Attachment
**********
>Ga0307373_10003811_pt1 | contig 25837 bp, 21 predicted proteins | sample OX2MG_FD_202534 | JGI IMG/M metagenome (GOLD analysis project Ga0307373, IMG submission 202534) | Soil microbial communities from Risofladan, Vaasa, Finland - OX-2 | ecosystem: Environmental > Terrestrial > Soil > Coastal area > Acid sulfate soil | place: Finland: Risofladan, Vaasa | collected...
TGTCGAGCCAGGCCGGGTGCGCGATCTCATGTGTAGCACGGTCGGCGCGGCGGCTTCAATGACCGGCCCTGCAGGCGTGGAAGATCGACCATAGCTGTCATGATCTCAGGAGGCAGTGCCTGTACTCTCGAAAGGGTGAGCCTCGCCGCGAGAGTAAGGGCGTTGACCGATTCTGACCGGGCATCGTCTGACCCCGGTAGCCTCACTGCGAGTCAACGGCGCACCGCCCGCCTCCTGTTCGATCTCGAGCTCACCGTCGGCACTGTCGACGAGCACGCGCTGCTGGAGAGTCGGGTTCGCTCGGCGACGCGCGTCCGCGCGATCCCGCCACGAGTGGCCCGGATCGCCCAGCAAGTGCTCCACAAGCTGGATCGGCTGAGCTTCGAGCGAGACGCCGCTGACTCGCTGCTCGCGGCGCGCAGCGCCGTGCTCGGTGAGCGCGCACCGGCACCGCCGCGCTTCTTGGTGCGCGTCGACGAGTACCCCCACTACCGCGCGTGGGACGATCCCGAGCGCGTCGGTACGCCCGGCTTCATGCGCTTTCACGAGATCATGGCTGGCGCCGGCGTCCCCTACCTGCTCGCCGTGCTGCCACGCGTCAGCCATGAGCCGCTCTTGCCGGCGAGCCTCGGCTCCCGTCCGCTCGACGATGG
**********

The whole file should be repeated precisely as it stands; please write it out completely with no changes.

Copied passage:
>Ga0307373_10003811_pt1 | contig 25837 bp, 21 predicted proteins | sample OX2MG_FD_202534 | JGI IMG/M metagenome (GOLD analysis project Ga0307373, IMG submission 202534) | Soil microbial communities from Risofladan, Vaasa, Finland - OX-2 | ecosystem: Environmental > Terrestrial > Soil > Coastal area > Acid sulfate soil | place: Finland: Risofladan, Vaasa | collected...
TGTCGAGCCAGGCCGGGTGCGCGATCTCATGTGTAGCACGGTCGGCGCGGCGGCTTCAATGACCGGCCCTGCAGGCGTGGAAGATCGACCATAGCTGTCATGATCTCAGGAGGCAGTGCCTGTACTCTCGAAAGGGTGAGCCTCGCCGCGAGAGTAAGGGCGTTGACCGATTCTGACCGGGCATCGTCTGACCCCGGTAGCCTCACTGCGAGTCAACGGCGCACCGCCCGCCTCCTGTTCGATCTCGAGCTCACCGTCGGCACTGTCGACGAGCACGCGCTGCTGGAGAGTCGGGTTCGCTCGGCGACGCGCGTCCGCGCGATCCCGCCACGAGTGGCCCGGATCGCCCAGCAAGTGCTCCACAAGCTGGATCGGCTGAGCTTCGAGCGAGACGCCGCTGACTCGCTGCTCGCGGCGCGCAGCGCCGTGCTCGGTGAGCGCGCACCGGCACCGCCGCGCTTCTTGGTGCGCGTCGACGAGTACCCCCACTACCGCGCGTGGGACGATCCCGAGCGCGTCGGTACGCCCGGCTTCATGCGCTTTCACGAGATCATGGCTGGCGCCGGCGTCCCCTACCTGCTCGCCGTGCTGCCACGCGTCAGCCATGAGCCGCTCTTGCCGGCGAGCCTCGGCTCCCGTCCGCTCGACGATGG